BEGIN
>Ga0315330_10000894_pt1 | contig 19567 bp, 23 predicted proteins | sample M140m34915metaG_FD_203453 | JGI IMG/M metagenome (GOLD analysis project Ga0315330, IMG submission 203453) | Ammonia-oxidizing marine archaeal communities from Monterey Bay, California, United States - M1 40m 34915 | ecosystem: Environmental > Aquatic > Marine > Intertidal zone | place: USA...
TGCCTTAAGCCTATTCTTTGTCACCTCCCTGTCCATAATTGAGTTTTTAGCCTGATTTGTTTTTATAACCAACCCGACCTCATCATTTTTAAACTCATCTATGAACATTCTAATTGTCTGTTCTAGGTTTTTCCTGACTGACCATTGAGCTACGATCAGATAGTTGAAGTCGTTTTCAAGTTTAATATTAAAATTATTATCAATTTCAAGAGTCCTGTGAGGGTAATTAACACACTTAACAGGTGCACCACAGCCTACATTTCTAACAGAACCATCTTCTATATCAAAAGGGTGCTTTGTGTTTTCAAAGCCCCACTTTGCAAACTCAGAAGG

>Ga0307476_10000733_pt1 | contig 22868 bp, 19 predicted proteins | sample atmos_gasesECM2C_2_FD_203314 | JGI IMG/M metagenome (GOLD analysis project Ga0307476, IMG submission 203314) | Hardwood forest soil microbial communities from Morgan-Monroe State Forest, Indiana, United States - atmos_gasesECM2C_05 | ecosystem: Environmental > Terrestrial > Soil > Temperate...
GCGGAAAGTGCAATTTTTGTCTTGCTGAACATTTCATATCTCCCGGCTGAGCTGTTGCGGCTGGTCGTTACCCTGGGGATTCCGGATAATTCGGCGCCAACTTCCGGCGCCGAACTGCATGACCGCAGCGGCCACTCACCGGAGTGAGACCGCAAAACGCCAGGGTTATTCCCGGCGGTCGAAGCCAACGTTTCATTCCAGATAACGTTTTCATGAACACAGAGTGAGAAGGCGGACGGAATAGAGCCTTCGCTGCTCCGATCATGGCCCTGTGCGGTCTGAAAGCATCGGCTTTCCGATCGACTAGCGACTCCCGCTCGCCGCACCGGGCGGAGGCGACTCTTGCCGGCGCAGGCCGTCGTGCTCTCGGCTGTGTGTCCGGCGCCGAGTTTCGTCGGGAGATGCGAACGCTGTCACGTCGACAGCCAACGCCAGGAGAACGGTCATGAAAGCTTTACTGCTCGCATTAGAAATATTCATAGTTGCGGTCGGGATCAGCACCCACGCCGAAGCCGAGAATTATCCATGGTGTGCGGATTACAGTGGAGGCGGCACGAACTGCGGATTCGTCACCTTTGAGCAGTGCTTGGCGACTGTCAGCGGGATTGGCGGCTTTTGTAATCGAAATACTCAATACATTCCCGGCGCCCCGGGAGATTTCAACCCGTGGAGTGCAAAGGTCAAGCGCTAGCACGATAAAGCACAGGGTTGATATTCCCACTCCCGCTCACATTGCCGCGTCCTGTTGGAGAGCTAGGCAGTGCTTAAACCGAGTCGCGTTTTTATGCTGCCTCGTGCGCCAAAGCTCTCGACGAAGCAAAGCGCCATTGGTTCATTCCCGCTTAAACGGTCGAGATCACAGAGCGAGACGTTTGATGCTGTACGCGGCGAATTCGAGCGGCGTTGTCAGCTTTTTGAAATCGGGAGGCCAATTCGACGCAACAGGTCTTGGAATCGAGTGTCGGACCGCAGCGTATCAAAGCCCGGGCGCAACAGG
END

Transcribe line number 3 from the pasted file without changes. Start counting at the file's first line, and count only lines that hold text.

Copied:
>Ga0307476_10000733_pt1 | contig 22868 bp, 19 predicted proteins | sample atmos_gasesECM2C_2_FD_203314 | JGI IMG/M metagenome (GOLD analysis project Ga0307476, IMG submission 203314) | Hardwood forest soil microbial communities from Morgan-Monroe State Forest, Indiana, United States - atmos_gasesECM2C_05 | ecosystem: Environmental > Terrestrial > Soil > Temperate...